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Chemical Vapor Deposition of Wear-resistant Coatings.
Stephenson-JB; Soboroff-DM; McDonald-HO; Cochran-AA
NTIS: PB 294 999 :10 pages
The Bureau of Mines, under an interagency agreement with the Department of Energy (DOE), investigated the feasibility of hardfacing the critical surfaces of valves and similar devices by chemical vapor deposition. The purpose of this research was to increase the wear resistance of these components for use in the abrasive and erosive environment of coal gasification units. Tungsten and molybdenum coatings were produced on nickel-plated carbon steels and stainless steels by hydrogen reduction of the metal hexafluoride at 325 deg to 600 deg c. Titanium nitride coatings were produced on low-carbon steels by the reaction of titanium tetrachloride, hydrogen, and nitrogen at 1,000 deg c. Titanium carbonitride coatings were produced on low-carbon steels by the reaction of nitrogen, hydrogen, and methane at 900 deg c. Tungsten, molybdenum, and titanium nitride coatings were formed on 6- , 10-, and 12-inch (0.15-, 1.25-, and 0.30-Meter) ball valve seats for evaluation in the low-btu coal gasification pilot plant at the Morgantown Energy Research Center, Morgantown, West Virginia.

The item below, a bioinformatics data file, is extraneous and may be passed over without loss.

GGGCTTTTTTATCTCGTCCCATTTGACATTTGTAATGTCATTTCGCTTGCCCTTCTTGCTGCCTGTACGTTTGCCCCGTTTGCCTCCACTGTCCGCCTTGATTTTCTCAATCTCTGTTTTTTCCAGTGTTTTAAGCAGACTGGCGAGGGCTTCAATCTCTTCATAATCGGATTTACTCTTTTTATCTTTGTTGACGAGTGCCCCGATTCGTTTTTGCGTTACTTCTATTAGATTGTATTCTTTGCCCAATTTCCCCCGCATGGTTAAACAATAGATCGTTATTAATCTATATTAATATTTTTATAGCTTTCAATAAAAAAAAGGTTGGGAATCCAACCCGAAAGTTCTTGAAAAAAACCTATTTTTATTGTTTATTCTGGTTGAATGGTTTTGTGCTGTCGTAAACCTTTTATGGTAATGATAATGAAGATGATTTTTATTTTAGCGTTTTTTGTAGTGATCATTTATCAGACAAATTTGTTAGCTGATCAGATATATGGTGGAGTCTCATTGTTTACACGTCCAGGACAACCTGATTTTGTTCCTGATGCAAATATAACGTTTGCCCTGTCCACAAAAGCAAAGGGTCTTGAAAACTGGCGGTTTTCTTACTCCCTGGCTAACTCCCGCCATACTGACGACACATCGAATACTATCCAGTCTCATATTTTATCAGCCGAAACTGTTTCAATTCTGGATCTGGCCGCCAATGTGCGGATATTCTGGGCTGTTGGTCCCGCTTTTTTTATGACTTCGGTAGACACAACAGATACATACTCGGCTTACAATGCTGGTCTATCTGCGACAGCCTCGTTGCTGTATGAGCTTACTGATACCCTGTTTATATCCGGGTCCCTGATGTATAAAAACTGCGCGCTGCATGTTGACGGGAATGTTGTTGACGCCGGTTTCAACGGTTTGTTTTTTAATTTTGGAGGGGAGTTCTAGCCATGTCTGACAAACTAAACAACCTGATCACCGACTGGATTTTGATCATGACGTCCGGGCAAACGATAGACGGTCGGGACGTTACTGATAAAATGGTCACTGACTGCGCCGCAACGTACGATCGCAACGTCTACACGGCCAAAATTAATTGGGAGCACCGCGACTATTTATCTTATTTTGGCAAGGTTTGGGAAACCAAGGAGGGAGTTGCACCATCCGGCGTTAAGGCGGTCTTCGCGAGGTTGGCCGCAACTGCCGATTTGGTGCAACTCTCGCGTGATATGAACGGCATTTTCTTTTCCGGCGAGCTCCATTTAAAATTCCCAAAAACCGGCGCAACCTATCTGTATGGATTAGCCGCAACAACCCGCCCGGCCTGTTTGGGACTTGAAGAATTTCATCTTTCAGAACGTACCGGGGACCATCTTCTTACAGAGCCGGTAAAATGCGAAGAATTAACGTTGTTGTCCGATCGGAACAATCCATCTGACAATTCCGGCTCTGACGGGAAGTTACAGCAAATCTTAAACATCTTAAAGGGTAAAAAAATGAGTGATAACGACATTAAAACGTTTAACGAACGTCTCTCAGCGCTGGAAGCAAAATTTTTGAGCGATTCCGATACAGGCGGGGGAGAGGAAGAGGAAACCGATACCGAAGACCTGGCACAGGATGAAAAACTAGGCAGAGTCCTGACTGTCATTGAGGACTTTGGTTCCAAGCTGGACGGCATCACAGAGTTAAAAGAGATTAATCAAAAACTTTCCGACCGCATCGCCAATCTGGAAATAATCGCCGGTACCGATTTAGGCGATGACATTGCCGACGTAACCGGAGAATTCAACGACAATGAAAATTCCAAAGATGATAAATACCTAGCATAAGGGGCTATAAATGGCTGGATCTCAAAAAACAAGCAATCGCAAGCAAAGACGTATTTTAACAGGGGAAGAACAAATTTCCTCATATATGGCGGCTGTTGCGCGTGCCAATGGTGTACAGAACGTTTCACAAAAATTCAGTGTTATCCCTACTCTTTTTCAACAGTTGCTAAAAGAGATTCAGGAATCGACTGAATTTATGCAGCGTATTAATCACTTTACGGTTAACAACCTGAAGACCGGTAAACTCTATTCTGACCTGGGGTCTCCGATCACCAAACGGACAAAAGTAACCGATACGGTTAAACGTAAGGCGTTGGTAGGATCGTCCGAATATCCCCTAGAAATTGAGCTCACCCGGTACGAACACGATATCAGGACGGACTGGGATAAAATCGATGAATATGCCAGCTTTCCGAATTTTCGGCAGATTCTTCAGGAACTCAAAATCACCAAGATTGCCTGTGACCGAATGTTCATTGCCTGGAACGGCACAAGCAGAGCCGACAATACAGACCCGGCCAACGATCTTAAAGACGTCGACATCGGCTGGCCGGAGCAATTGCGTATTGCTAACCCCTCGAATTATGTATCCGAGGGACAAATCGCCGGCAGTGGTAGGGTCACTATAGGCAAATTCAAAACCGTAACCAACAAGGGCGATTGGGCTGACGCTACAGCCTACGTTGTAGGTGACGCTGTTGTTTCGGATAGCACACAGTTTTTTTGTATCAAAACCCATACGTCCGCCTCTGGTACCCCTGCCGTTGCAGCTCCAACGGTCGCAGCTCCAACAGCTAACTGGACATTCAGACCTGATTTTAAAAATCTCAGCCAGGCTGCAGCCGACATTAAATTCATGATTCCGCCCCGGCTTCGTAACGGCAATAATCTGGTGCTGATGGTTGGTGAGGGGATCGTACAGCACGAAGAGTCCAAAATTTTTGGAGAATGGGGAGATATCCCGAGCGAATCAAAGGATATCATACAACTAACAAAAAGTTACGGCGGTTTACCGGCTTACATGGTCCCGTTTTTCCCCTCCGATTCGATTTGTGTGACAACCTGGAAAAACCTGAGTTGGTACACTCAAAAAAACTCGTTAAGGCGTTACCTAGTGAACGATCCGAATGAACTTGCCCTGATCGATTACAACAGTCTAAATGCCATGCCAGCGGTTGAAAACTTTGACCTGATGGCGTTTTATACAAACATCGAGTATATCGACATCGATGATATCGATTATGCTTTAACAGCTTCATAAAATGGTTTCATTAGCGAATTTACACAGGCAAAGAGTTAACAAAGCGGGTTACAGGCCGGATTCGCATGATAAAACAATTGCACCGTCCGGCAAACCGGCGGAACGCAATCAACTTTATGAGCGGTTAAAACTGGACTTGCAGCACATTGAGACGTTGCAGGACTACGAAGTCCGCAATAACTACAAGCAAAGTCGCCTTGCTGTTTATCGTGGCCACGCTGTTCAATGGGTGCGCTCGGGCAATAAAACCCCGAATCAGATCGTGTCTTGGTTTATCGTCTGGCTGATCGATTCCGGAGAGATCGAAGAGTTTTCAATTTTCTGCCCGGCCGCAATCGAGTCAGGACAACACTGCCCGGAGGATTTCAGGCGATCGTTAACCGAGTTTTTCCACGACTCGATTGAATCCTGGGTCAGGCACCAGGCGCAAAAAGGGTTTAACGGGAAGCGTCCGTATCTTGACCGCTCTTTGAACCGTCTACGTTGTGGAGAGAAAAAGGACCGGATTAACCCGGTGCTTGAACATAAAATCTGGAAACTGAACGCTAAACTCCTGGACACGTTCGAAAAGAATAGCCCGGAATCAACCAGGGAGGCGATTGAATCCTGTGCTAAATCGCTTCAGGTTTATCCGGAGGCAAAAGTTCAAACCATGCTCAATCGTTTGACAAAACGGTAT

IH; Report of Investigation;
NTIS Accession No.
NTIS: PB 294 999
Page last reviewed: September 2, 2020
Content source: National Institute for Occupational Safety and Health Education and Information Division